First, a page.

This was made possible by a bizarre "water sharing plan" enacted in 2012 by which the NSW Government gave major water-users more reliable access to water — including by dumping restrictions on pump sizes and allowing fast, large-scale industrial extraction of water even when the river was running low.

Mr Matthews makes it clear that "this issue applies not only in the Barwon-Darling water system but elsewhere in NSW and the wider Murray-Darling Basin".

"Solving the problem will be critical to the success of the Murray-Darling Basin Plan," Mr Matthews found.

"It is a pre-condition if the anticipated environmental benefits of the plan are to be delivered.

"The issue is not new. Regrettably, it has continued without resolution for years ... there is a strong public expectation that arrangements should be in place already, and to the extent that they are not, a remedy is urgent."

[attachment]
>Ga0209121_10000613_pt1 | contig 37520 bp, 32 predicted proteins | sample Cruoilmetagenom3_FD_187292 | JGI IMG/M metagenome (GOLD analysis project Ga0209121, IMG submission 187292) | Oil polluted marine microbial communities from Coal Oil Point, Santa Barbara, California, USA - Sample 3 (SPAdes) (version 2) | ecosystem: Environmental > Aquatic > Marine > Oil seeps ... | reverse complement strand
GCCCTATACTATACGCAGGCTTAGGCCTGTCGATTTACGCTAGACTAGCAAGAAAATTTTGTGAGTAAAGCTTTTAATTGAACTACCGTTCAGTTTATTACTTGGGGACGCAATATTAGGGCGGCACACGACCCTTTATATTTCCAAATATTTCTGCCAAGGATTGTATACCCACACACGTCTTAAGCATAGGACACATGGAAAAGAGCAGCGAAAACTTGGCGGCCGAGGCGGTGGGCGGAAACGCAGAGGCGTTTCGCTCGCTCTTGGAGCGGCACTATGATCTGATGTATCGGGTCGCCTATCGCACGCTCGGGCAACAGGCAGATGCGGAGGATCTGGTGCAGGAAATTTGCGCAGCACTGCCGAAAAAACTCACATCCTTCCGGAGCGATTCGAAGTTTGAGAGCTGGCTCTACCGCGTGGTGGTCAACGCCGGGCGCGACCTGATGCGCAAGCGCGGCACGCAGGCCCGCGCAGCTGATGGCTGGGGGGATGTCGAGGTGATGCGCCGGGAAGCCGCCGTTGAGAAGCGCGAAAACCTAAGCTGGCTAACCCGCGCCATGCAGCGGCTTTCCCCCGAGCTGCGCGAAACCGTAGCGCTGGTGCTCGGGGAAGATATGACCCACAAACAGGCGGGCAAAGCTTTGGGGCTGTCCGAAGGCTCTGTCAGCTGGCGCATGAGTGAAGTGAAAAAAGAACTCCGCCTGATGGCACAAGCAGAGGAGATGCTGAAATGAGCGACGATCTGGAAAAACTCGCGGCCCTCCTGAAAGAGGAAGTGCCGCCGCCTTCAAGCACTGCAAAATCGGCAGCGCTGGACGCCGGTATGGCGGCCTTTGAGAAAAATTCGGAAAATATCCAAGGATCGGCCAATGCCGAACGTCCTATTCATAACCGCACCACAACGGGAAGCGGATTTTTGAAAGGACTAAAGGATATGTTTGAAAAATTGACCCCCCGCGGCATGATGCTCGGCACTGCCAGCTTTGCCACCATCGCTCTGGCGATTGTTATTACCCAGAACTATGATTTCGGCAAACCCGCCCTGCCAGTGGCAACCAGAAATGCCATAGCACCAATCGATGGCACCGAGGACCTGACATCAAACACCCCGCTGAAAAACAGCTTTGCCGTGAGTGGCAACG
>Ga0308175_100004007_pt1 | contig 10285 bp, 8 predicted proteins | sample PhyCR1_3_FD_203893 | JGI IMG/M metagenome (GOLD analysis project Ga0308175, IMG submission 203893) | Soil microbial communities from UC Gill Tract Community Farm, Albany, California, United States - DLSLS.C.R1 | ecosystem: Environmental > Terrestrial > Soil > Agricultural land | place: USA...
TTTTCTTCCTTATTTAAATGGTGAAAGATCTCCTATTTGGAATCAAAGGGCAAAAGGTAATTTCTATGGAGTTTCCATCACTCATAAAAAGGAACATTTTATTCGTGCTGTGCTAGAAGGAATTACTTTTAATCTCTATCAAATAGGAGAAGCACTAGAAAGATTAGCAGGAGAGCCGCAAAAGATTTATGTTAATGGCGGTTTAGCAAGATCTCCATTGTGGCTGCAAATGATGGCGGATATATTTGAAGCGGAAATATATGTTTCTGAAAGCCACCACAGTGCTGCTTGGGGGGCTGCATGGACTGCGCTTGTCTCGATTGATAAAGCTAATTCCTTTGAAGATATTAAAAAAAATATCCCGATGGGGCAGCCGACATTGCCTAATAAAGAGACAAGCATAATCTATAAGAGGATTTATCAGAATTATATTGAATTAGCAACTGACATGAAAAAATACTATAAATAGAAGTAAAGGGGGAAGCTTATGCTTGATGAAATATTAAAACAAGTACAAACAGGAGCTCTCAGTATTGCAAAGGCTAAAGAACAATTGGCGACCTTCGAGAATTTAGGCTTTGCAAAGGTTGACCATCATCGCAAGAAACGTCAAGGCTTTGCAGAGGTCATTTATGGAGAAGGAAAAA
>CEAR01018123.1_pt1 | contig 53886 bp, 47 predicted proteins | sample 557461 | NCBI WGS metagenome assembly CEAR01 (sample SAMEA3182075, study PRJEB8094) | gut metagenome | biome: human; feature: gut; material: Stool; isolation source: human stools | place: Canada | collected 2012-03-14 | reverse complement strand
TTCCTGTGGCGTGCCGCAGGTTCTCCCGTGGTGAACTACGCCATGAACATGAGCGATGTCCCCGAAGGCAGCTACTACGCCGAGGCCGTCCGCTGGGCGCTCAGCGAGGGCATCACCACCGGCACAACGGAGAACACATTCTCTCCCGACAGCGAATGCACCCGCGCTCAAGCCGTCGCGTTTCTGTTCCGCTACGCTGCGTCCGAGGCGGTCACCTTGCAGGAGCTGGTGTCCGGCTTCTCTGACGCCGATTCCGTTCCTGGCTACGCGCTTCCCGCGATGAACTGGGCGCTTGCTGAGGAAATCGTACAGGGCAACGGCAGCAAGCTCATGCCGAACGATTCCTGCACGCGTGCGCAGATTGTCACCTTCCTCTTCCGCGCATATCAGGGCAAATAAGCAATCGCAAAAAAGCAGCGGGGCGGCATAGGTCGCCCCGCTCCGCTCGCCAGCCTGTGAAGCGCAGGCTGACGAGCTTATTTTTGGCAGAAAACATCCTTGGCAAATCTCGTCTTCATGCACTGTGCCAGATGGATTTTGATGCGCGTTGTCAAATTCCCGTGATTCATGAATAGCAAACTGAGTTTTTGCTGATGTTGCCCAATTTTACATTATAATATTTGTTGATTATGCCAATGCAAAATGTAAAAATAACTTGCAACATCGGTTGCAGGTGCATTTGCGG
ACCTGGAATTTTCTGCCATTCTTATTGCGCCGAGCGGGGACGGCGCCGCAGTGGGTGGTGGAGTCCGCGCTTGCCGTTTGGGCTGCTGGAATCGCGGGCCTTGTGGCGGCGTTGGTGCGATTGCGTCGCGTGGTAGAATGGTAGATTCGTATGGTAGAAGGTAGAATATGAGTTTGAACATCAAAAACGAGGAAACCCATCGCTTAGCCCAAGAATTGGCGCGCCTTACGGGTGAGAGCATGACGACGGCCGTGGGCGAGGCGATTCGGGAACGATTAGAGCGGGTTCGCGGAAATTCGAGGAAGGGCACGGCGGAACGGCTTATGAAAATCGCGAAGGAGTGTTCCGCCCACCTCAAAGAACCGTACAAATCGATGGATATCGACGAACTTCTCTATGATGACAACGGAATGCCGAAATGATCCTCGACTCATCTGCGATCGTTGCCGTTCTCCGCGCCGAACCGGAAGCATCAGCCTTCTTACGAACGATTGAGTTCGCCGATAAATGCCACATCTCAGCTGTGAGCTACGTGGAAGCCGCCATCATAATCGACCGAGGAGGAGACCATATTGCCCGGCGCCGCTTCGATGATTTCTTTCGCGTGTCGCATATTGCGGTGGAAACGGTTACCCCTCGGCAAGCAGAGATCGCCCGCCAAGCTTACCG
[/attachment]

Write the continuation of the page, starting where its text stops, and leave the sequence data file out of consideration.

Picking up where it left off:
many-tipped-the-report-on-alleged-water-corruption-to-be-a-whitewash-instead-it-and-039;s-a-grenade photo 3 Video: Who is benefitting from the billions spent on the Murray-Darling? (ABC News)

This is a bombshell for the Commonwealth Government and this major economic and agrarian reform.

The South Australian Government has reacted to Mr Matthews' findings already, reiterating calls for a national judicial inquiry.

For Mr Le Lievre, and many others, this is where the significant changes need to be made. Communities like Louth will simply fade away without the water they once had flowing past.

Earlier this year, Mr Le Lievre told me someone in the NSW Government had to be held accountable for what had been done with the water.

The Matthews report goes some way to delivering precisely that, but, as the weathered farmer insisted at the time, "the only way to make them accountable and to stop them from pulling out legs is to do it under oath".

"Simple. They can't get out of it, they've got to tell the truth."

It is a power that was not available to Mr Matthews, or to the various other investigations now underway into the Four Corners revelations. It is, however, readily used in the ICAC's hearing room.

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Article Many tipped the report on alleged water corruption to be a whitewash. Instead, it's a grenade compiled by Original article here